(14.) In 2014. See Report of the Committee for Examining Women's Pension Age, September 2016; Bank of Israel, Research Department, Fiscal Survey and Selected Research Analyses, March 2017 [Hebrew].

(15.) Bank of Israel, Annual Report 2014: 210; Bank of Israel, Annual Report 2015: 177. The negative income tax was first instituted in Israel in 2008 for the 2007 tax year.

(16.) CBS, Job Vacancy Survey, November 2013 and November 2017.

(17.) Between 1999 and 2015. See Endeweld, Miri, Leah Achdut, and Michel Strawczynski. 2017. The Working Poor in Israel. Jerusalem: Van Leer Jerusalem Institute [Hebrew].

(18.) See the section on poverty among those with higher education below.

(19.) Rabbis for Human Rights and the Adva Center. 22 January 2014. "Comments about the Negative Income Tax." Paper presented to the Alaluf Committee to Combat Poverty.

(20.) Adva Center analysis of CBS, Labor Force Surveys, various years.

(21.) Disagreement with this has grown in recent years in light of the data showing that growth alone does not ensure higher wages for all.

(22.) Endeweld, Miri and Oren Heller, Wages, the Minimum Wage, and their Contribution to Reducing Poverty: Israel in an International Comparison, National Insurance Institute, December 2014 [Hebrew]. Figures updated to 2014-2016 were provided courtesy of the authors, November 2017.

(23.) See Adva Center, Workers, Employers, and the National Income Pie, various years.

(24.) Ministry of Finance, Weekly Economic Review, 4 September 2016: 9, 1 [Hebrew].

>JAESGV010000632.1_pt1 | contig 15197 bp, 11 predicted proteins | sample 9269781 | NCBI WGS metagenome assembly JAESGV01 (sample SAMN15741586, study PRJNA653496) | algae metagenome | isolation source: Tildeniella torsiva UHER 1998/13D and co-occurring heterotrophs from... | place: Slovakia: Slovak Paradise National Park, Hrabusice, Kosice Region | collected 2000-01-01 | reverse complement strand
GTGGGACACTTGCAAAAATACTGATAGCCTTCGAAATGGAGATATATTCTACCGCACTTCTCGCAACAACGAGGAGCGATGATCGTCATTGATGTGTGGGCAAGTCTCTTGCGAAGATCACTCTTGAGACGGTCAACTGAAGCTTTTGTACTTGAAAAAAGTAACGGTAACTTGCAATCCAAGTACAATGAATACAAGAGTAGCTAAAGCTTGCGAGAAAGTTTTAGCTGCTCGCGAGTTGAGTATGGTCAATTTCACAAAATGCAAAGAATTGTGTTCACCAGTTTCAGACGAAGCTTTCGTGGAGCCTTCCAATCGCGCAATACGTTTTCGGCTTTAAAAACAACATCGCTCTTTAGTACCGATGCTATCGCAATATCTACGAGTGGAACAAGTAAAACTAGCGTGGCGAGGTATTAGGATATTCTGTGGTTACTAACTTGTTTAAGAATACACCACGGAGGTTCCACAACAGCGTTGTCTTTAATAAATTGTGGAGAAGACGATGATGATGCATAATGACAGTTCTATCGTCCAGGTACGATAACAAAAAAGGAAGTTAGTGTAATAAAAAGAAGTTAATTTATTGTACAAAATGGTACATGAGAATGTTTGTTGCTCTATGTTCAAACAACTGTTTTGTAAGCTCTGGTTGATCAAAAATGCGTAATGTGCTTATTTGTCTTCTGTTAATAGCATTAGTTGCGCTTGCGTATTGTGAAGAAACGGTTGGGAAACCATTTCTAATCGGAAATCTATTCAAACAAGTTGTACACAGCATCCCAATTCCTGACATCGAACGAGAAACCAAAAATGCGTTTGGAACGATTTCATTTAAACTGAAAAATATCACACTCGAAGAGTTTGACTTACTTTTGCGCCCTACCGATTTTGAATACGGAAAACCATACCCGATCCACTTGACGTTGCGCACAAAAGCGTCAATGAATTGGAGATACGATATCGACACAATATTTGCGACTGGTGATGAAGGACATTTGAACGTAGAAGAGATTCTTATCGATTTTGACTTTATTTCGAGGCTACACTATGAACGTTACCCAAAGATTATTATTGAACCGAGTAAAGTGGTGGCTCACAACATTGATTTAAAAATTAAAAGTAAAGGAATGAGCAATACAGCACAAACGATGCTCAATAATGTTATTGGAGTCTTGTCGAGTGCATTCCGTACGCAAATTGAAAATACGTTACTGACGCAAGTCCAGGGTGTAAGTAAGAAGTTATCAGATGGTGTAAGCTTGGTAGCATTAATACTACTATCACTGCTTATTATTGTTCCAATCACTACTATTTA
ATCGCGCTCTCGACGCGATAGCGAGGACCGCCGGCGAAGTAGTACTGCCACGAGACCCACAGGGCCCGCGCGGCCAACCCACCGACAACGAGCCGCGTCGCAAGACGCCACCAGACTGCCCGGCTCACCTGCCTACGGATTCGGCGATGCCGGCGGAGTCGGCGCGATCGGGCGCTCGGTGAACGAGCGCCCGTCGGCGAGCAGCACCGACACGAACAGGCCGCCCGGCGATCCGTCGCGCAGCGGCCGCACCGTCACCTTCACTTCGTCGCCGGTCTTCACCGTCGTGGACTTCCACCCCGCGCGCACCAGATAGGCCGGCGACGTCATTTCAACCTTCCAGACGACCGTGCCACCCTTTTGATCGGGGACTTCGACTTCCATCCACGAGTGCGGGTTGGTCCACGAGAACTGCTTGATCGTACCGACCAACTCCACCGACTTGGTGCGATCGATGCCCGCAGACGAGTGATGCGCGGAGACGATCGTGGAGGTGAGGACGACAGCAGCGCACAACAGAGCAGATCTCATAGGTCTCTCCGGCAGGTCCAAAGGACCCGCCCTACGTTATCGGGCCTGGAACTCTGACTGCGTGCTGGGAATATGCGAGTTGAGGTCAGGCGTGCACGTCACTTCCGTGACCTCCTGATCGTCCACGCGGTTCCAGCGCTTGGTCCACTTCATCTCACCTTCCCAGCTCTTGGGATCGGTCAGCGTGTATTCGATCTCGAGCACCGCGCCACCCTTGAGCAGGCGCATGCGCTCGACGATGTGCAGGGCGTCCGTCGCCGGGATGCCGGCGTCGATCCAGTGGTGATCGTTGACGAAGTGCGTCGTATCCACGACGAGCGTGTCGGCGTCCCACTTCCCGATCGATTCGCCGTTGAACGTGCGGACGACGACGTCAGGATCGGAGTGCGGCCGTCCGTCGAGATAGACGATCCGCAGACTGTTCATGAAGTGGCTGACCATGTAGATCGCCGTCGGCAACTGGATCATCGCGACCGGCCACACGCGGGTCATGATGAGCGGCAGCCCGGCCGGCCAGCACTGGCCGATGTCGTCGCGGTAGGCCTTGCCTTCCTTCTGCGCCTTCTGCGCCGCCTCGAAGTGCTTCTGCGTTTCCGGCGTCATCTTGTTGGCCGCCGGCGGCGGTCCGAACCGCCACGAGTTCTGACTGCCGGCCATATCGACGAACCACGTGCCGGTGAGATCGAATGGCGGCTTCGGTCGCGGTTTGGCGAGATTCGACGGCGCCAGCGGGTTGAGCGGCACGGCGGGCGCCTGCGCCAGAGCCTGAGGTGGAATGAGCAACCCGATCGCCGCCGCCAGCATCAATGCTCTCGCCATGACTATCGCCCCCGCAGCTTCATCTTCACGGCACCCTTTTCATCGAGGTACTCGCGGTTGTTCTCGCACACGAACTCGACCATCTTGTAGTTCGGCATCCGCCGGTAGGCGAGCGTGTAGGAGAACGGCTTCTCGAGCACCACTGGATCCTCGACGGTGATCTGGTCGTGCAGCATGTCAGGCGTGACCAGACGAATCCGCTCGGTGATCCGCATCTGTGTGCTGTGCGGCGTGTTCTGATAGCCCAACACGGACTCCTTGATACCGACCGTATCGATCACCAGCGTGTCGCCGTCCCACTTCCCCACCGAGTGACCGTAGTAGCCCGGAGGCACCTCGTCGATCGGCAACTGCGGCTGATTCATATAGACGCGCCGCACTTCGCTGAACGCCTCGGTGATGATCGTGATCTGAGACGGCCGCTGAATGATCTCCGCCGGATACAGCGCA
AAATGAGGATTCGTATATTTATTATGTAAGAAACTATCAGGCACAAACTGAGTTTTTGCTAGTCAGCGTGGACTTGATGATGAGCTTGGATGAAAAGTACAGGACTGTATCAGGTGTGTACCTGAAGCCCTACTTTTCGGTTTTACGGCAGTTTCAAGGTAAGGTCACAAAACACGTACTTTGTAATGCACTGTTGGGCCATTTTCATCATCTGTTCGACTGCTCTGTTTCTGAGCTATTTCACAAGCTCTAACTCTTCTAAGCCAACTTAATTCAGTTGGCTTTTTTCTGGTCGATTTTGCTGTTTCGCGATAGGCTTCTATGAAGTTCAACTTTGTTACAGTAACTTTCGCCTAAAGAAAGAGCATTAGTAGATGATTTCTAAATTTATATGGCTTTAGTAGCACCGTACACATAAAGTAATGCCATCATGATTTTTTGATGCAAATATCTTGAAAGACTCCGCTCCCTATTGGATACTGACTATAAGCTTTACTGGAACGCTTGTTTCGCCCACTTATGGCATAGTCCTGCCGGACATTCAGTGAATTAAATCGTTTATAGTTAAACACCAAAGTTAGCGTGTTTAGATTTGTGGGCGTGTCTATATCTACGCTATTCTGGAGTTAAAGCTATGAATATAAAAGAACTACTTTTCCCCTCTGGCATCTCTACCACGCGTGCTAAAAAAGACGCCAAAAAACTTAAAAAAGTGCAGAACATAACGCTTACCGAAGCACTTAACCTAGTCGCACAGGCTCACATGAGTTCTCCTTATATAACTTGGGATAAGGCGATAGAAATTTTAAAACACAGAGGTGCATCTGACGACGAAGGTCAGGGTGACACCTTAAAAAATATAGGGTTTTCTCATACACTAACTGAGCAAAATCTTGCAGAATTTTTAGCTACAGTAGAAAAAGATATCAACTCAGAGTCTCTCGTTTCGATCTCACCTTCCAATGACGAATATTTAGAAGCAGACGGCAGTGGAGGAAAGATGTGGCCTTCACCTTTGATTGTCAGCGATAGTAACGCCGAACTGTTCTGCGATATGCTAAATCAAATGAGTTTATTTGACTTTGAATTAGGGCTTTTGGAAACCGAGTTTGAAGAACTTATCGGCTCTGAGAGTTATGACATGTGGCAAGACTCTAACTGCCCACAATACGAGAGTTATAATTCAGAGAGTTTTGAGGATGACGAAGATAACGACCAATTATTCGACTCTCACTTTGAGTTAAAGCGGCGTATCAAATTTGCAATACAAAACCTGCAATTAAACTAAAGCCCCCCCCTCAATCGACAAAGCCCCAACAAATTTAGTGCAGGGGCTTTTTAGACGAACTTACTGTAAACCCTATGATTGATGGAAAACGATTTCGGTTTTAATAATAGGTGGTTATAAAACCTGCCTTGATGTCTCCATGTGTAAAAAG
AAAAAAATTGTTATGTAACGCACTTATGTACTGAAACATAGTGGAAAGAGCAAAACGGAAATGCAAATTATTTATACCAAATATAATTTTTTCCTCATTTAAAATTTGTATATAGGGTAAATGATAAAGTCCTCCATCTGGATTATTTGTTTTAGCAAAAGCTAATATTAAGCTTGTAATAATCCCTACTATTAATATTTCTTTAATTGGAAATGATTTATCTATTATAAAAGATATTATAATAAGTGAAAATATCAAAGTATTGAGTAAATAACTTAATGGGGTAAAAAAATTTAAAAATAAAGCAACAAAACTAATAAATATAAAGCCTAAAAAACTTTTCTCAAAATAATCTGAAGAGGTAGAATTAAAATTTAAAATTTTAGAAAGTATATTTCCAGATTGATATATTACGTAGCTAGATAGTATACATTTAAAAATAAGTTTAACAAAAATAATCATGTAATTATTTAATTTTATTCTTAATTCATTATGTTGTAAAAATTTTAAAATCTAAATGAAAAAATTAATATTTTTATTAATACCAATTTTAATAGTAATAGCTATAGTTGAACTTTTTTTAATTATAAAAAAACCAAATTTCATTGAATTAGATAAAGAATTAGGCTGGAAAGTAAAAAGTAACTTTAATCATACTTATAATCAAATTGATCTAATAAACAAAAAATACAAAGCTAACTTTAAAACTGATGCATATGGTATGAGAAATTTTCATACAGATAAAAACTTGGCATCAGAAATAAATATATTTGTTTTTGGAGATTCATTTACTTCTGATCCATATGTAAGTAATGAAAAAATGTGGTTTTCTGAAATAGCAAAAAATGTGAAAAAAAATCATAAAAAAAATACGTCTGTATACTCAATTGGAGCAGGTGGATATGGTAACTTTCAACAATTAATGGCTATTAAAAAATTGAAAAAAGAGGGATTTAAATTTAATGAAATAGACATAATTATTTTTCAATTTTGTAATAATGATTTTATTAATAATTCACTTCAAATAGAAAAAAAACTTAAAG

(25.) Adva Center analysis of CBS, Household Income and Expenditures Survey, for the years 2012-2016.

(26.) CBS, Household Income and Expenditures, 2015: Table 14.

(27.) These figures do not include regional councils or unrecognized villages.

(28.) Localities in clusters 8-10 according to the socioeconomic clusters of CBS.

(29.) National Insurance Institute; Mark Rosenberg. August 2017. Wages and Income from Work by Locality and by Various Economic Variables, 2015. Jerusalem: National Insurance Institute.

(30.) The gender wage gap is defined by the OECD as the difference between median earnings of women and men relative to median earnings of men. Data refer to full-time employees and the self-employed.

(31.) The salaries of the group born in Israel are relatively low because they are young: Their median age in 2016 was 29, compared to 45 and 42 in the groups of second-generation Mizrahim and Ashkenazim, respectively.

(32.) See the new book by Amia Lieblich, 2017. Kolot: ‘Oni Hadash BeYisrael [Voices: New Poverty in Israel]. Haifa University: Pardes [Hebrew].

(33.) National Insurance Institute. December 2017. Poverty and Social Gaps, Annual Report, 2016 [Hebrew].